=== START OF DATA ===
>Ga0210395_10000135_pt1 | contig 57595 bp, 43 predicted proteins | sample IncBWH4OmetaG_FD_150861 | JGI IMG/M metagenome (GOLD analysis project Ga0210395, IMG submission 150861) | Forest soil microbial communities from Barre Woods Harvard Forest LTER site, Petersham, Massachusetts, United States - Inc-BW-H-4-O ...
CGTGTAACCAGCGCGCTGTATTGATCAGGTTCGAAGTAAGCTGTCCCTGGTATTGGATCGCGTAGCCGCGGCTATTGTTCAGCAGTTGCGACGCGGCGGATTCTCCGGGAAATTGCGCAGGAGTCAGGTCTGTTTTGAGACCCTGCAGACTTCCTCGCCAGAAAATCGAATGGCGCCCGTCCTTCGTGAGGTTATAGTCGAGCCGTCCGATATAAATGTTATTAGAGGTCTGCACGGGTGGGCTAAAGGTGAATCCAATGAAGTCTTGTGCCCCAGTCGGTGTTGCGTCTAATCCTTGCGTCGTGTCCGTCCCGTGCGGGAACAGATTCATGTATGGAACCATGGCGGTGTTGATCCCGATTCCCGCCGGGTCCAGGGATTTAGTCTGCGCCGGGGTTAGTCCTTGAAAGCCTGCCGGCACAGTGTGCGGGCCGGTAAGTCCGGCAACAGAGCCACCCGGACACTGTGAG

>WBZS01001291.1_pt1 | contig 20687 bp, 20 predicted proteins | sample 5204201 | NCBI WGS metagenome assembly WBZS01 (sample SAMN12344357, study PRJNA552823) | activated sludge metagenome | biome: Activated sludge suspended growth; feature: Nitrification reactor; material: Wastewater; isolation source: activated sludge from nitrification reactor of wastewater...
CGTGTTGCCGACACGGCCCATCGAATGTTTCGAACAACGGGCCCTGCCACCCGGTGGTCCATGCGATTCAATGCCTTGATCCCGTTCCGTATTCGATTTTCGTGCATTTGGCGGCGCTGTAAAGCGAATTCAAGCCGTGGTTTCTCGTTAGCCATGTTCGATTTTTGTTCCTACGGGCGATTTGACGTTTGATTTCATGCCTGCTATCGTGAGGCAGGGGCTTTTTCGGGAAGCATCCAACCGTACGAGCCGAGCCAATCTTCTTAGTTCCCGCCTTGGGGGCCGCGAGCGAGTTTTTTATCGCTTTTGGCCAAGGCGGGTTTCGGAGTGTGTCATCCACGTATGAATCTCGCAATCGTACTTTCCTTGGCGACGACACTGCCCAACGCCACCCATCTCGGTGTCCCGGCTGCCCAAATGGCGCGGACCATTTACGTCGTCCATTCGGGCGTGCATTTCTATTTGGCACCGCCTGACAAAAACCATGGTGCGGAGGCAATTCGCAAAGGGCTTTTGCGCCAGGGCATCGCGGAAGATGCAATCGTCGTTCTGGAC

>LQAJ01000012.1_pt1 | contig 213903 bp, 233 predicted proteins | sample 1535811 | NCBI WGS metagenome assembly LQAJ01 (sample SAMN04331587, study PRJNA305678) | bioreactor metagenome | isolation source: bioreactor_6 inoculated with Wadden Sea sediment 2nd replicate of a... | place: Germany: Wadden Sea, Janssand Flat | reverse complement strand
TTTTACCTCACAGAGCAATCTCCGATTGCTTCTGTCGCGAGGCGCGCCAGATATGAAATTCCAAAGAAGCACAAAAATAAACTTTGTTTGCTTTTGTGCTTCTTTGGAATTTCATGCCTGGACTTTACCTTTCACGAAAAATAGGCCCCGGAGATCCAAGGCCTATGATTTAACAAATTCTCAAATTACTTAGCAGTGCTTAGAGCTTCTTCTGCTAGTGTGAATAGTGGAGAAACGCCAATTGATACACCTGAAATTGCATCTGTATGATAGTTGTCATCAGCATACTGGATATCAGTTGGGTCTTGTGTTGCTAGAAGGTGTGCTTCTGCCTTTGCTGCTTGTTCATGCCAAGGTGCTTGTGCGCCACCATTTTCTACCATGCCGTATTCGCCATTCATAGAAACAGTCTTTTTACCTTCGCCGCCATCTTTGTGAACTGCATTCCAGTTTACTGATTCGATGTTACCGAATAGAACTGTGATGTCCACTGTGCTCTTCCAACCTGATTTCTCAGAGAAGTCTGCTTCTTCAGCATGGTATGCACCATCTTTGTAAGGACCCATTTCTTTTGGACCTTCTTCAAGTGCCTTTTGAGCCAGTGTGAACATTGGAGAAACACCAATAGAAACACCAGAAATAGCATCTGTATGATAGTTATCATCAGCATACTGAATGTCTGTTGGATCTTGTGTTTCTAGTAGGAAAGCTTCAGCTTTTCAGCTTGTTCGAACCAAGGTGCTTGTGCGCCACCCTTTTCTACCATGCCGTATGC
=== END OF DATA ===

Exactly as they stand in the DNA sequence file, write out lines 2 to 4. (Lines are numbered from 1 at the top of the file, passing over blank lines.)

CGTGTAACCAGCGCGCTGTATTGATCAGGTTCGAAGTAAGCTGTCCCTGGTATTGGATCGCGTAGCCGCGGCTATTGTTCAGCAGTTGCGACGCGGCGGATTCTCCGGGAAATTGCGCAGGAGTCAGGTCTGTTTTGAGACCCTGCAGACTTCCTCGCCAGAAAATCGAATGGCGCCCGTCCTTCGTGAGGTTATAGTCGAGCCGTCCGATATAAATGTTATTAGAGGTCTGCACGGGTGGGCTAAAGGTGAATCCAATGAAGTCTTGTGCCCCAGTCGGTGTTGCGTCTAATCCTTGCGTCGTGTCCGTCCCGTGCGGGAACAGATTCATGTATGGAACCATGGCGGTGTTGATCCCGATTCCCGCCGGGTCCAGGGATTTAGTCTGCGCCGGGGTTAGTCCTTGAAAGCCTGCCGGCACAGTGTGCGGGCCGGTAAGTCCGGCAACAGAGCCACCCGGACACTGTGAG

>WBZS01001291.1_pt1 | contig 20687 bp, 20 predicted proteins | sample 5204201 | NCBI WGS metagenome assembly WBZS01 (sample SAMN12344357, study PRJNA552823) | activated sludge metagenome | biome: Activated sludge suspended growth; feature: Nitrification reactor; material: Wastewater; isolation source: activated sludge from nitrification reactor of wastewater...
CGTGTTGCCGACACGGCCCATCGAATGTTTCGAACAACGGGCCCTGCCACCCGGTGGTCCATGCGATTCAATGCCTTGATCCCGTTCCGTATTCGATTTTCGTGCATTTGGCGGCGCTGTAAAGCGAATTCAAGCCGTGGTTTCTCGTTAGCCATGTTCGATTTTTGTTCCTACGGGCGATTTGACGTTTGATTTCATGCCTGCTATCGTGAGGCAGGGGCTTTTTCGGGAAGCATCCAACCGTACGAGCCGAGCCAATCTTCTTAGTTCCCGCCTTGGGGGCCGCGAGCGAGTTTTTTATCGCTTTTGGCCAAGGCGGGTTTCGGAGTGTGTCATCCACGTATGAATCTCGCAATCGTACTTTCCTTGGCGACGACACTGCCCAACGCCACCCATCTCGGTGTCCCGGCTGCCCAAATGGCGCGGACCATTTACGTCGTCCATTCGGGCGTGCATTTCTATTTGGCACCGCCTGACAAAAACCATGGTGCGGAGGCAATTCGCAAAGGGCTTTTGCGCCAGGGCATCGCGGAAGATGCAATCGTCGTTCTGGAC